Tasmania’s beauty wasn’t lost on its convicts.
“To find a gaol in one of the loveliest spots formed by nature in one of her loneliest solitudes creates a revulsion of feeling I cannot describe,” one Irish political prisoner wrote on first seeing the island that would be defined by convicts for much of the 19th century.
To the British, Van Diemen's Land – as Tasmania was known until 1856 – seemed like the end of the Earth, an ideal place to send criminals and relieve pressure on an overcrowded prison system at home.
Tasmania had some of Australia’s largest and most notorious penal settlements. Between 1804 and 1853, more than 70,000 convicts were forcibly transported to Tasmania and set to work building, mining, pining and farming for the state and private landowners.
Their efforts are visible in roads, bridges and hand-wrought architecture in the towns they helped to establish. Travel along the Heritage Highway (aka the Midland Highway) or follow a Heartlands drive journey through central Tasmania and these tangible legacies remain around towns such as Ross, Richmond and Campbell Town.
The Hobart Penitentiary Chapel, known as the Tench, was built in the early 1830s to house the growing number of convicts arriving in the colony. Inside are its still-working gallows and a chapel that is testament to the mental and emotional torture of the site. Beneath the floor of the chapel are 36 solitary confinement cells, built so that isolated prisoners could still hear the services. The cells were later declared inhumane. Get the full eerie perspective on an after-dark ghost tour.
In South Hobart, the Cascades Female Factory is one of Australia’s best-preserved female convict facilities. Female convicts were placed here, up the hill and away from the main Hobart settlement. Learn about the site and its occupants during tours and exhibitions at the factory’s new history and interpretation centre. Performances include The Proud and the Punished, a 40min, one-woman show at the site.
In 1803 the first Tasmanian jail was built at Risdon Cove, the state’s first settlement; in 1804 the prisoners were moved across the river to Sullivans Cove, later known as Hobart.
In 1822, Macquarie Harbour Penal Station was established on Tasmania's remote west coast, with weather-beaten Sarah Island at its centre. About half the convicts sent to Macquarie Harbour were secondary offenders, including mutineers and escapees, and they carried out the difficult and dangerous work of logging Huon pines for shipbuilding. For a time, the island prison was Australia’s largest shipbuilding operation.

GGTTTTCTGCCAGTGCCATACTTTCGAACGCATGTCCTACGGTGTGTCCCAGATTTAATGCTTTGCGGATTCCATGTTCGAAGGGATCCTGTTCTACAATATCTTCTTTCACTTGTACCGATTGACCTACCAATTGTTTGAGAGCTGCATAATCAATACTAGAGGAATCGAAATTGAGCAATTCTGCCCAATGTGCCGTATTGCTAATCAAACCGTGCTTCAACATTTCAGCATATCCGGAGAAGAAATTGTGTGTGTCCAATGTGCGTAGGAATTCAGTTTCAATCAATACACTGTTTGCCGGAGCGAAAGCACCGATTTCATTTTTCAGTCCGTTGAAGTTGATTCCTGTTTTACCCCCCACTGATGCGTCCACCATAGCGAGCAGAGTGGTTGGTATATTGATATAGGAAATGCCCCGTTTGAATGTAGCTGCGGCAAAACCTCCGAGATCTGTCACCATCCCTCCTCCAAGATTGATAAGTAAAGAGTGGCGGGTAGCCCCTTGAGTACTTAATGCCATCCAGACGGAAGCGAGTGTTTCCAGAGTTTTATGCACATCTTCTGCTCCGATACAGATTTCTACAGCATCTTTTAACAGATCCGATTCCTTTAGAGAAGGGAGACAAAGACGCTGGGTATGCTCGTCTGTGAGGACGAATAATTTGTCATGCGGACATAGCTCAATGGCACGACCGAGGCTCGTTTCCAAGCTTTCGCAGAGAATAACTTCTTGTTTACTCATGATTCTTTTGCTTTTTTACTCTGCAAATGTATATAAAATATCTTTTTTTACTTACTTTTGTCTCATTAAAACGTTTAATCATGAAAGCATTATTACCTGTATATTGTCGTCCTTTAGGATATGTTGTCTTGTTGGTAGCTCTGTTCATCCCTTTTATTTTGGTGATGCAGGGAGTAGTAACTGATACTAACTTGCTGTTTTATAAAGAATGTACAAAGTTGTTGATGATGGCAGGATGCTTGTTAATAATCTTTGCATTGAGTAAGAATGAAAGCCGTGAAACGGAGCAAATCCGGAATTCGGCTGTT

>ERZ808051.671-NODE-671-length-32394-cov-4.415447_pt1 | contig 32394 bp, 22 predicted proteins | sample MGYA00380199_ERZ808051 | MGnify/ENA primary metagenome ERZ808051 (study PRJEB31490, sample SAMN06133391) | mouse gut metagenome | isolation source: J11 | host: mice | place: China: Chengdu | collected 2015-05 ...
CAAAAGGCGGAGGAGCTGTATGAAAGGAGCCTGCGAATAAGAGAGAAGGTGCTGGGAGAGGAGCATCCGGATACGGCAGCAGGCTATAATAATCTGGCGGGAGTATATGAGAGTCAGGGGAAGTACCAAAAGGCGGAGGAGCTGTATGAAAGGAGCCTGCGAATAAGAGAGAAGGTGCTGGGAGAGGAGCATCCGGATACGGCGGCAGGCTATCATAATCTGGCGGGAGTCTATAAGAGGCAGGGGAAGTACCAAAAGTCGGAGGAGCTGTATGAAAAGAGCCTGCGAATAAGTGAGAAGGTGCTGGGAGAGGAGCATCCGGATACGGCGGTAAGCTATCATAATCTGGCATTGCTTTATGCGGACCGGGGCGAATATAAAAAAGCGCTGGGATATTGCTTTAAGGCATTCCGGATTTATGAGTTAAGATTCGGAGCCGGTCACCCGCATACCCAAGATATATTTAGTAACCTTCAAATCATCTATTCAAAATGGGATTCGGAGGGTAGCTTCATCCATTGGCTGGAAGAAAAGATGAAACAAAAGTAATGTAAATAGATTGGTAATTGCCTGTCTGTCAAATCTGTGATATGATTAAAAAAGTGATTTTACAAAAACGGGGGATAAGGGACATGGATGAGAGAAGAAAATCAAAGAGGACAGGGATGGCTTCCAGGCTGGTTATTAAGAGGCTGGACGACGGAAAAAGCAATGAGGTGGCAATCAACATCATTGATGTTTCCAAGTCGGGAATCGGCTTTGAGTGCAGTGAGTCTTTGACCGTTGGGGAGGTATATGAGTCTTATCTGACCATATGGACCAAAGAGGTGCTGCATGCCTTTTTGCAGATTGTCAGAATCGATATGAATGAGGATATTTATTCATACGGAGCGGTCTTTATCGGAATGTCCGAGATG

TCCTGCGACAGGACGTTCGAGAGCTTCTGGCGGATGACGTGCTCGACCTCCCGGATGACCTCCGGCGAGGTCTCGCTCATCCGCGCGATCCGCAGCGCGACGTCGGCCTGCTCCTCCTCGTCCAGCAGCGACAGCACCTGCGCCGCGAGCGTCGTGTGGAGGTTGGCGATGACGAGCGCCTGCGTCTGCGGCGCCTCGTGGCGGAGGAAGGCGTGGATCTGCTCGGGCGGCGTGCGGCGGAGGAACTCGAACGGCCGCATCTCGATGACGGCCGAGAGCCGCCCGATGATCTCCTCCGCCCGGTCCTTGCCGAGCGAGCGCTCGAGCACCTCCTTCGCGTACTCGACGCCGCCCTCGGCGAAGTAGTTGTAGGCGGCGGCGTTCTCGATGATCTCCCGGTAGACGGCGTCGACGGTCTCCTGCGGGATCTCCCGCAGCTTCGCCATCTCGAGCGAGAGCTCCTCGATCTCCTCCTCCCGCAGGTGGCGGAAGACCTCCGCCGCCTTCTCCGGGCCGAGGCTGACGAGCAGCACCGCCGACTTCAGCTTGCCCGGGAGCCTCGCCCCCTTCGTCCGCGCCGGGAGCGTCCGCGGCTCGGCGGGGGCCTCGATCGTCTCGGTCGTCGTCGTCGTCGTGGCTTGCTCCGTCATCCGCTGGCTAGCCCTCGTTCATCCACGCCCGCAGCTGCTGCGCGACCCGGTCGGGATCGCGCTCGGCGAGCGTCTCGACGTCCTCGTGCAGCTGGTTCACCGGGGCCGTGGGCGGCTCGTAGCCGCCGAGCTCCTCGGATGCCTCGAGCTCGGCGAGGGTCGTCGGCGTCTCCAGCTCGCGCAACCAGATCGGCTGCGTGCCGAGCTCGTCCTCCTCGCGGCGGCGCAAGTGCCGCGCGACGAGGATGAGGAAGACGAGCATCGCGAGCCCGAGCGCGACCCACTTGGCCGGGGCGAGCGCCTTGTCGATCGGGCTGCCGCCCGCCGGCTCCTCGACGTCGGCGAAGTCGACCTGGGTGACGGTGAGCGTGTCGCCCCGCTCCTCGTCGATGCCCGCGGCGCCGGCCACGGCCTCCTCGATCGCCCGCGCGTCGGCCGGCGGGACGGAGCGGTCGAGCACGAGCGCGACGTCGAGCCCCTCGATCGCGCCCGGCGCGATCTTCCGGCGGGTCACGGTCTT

Renowned for its harsh conditions and corporal punishments, Sarah Island became a byword in England for discipline. It also became known for ill-fated escape attempts by convicts who drowned, starved and allegedly resorted to cannibalism in the wilderness.
Darlington began as a convict station in 1825, but operated for only seven years because of the frequency of escapes. It reopened a decade later, and finally closed in 1850. Dotted around the penitentiary and its many convict relics are industrial reminders of a later period when entrepreneur Diego Bernacchi attempted to transform the island into an empire of concrete, wine and silk production.
Escape-proof Port Arthur
The Port Arthur penal settlement, on Turrakana / Tasman Peninsula, began in 1830 as a timber station and functioned as an industrial prison until 1877. Unlike the routine floggings practised at Macquarie Harbour, punishment at Port Arthur was considered relatively humane. Convicts laboured under close surveillance, but solitary confinement was favoured over physical retribution.
A precursor to California’s Alcatraz Island, the Port Arthur penitentiary was situated on a peninsula surrounded by what were rumoured to be shark-infested waters. The peninsula’s narrow isthmus was guarded by a ferocious line of dogs tethered at short intervals. Known as the Dog Line, it was so successful as a deterrent that few convicts attempted to escape and even fewer succeeded.
One famous attempt was made by George “Billy” Hunt, who disguised himself with a kangaroo hide and attempted to hop his way to freedom. His plan was foiled when half-starved guards tried to shoot him for food. Hunt threw off his ’roo disguise and surrendered, receiving 150 lashes for his troubles.